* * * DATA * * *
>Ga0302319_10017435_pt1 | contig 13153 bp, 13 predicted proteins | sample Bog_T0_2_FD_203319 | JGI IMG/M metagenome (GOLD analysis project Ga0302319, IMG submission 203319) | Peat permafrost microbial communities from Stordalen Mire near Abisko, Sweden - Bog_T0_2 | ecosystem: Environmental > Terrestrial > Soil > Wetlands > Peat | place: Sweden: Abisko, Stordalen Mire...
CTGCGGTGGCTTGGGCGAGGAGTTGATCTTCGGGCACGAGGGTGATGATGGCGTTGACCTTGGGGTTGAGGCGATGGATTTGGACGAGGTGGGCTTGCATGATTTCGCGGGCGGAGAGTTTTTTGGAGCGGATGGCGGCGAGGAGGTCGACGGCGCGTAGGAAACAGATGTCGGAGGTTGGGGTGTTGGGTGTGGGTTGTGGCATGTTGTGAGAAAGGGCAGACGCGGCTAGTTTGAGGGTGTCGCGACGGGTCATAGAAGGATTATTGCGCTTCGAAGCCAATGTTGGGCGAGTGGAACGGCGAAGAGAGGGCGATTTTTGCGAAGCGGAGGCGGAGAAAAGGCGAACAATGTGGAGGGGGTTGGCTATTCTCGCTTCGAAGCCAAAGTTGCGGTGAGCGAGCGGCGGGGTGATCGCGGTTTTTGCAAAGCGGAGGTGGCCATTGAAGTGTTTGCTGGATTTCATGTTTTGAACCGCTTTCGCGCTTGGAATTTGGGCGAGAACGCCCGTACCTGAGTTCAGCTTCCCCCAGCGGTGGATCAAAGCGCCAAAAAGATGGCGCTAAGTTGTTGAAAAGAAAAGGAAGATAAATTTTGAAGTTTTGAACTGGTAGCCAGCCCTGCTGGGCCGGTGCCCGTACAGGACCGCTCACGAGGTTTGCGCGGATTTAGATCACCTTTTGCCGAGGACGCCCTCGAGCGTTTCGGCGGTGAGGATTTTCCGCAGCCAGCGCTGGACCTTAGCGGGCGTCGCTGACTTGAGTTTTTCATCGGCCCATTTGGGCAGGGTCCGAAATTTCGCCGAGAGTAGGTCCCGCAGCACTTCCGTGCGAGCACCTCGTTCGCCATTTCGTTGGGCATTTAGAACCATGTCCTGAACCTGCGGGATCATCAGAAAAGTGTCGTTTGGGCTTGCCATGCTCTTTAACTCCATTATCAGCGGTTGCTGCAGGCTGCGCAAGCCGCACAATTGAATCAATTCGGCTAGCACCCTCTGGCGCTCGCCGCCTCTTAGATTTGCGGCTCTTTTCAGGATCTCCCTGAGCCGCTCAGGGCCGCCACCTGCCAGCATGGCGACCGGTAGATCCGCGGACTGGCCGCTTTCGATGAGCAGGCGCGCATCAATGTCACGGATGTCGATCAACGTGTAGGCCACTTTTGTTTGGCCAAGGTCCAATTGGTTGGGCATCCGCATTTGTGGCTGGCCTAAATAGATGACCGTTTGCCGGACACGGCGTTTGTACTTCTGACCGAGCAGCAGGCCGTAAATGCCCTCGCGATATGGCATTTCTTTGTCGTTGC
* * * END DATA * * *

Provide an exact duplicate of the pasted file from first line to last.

>Ga0302319_10017435_pt1 | contig 13153 bp, 13 predicted proteins | sample Bog_T0_2_FD_203319 | JGI IMG/M metagenome (GOLD analysis project Ga0302319, IMG submission 203319) | Peat permafrost microbial communities from Stordalen Mire near Abisko, Sweden - Bog_T0_2 | ecosystem: Environmental > Terrestrial > Soil > Wetlands > Peat | place: Sweden: Abisko, Stordalen Mire...
CTGCGGTGGCTTGGGCGAGGAGTTGATCTTCGGGCACGAGGGTGATGATGGCGTTGACCTTGGGGTTGAGGCGATGGATTTGGACGAGGTGGGCTTGCATGATTTCGCGGGCGGAGAGTTTTTTGGAGCGGATGGCGGCGAGGAGGTCGACGGCGCGTAGGAAACAGATGTCGGAGGTTGGGGTGTTGGGTGTGGGTTGTGGCATGTTGTGAGAAAGGGCAGACGCGGCTAGTTTGAGGGTGTCGCGACGGGTCATAGAAGGATTATTGCGCTTCGAAGCCAATGTTGGGCGAGTGGAACGGCGAAGAGAGGGCGATTTTTGCGAAGCGGAGGCGGAGAAAAGGCGAACAATGTGGAGGGGGTTGGCTATTCTCGCTTCGAAGCCAAAGTTGCGGTGAGCGAGCGGCGGGGTGATCGCGGTTTTTGCAAAGCGGAGGTGGCCATTGAAGTGTTTGCTGGATTTCATGTTTTGAACCGCTTTCGCGCTTGGAATTTGGGCGAGAACGCCCGTACCTGAGTTCAGCTTCCCCCAGCGGTGGATCAAAGCGCCAAAAAGATGGCGCTAAGTTGTTGAAAAGAAAAGGAAGATAAATTTTGAAGTTTTGAACTGGTAGCCAGCCCTGCTGGGCCGGTGCCCGTACAGGACCGCTCACGAGGTTTGCGCGGATTTAGATCACCTTTTGCCGAGGACGCCCTCGAGCGTTTCGGCGGTGAGGATTTTCCGCAGCCAGCGCTGGACCTTAGCGGGCGTCGCTGACTTGAGTTTTTCATCGGCCCATTTGGGCAGGGTCCGAAATTTCGCCGAGAGTAGGTCCCGCAGCACTTCCGTGCGAGCACCTCGTTCGCCATTTCGTTGGGCATTTAGAACCATGTCCTGAACCTGCGGGATCATCAGAAAAGTGTCGTTTGGGCTTGCCATGCTCTTTAACTCCATTATCAGCGGTTGCTGCAGGCTGCGCAAGCCGCACAATTGAATCAATTCGGCTAGCACCCTCTGGCGCTCGCCGCCTCTTAGATTTGCGGCTCTTTTCAGGATCTCCCTGAGCCGCTCAGGGCCGCCACCTGCCAGCATGGCGACCGGTAGATCCGCGGACTGGCCGCTTTCGATGAGCAGGCGCGCATCAATGTCACGGATGTCGATCAACGTGTAGGCCACTTTTGTTTGGCCAAGGTCCAATTGGTTGGGCATCCGCATTTGTGGCTGGCCTAAATAGATGACCGTTTGCCGGACACGGCGTTTGTACTTCTGACCGAGCAGCAGGCCGTAAATGCCCTCGCGATATGGCATTTCTTTGTCGTTGC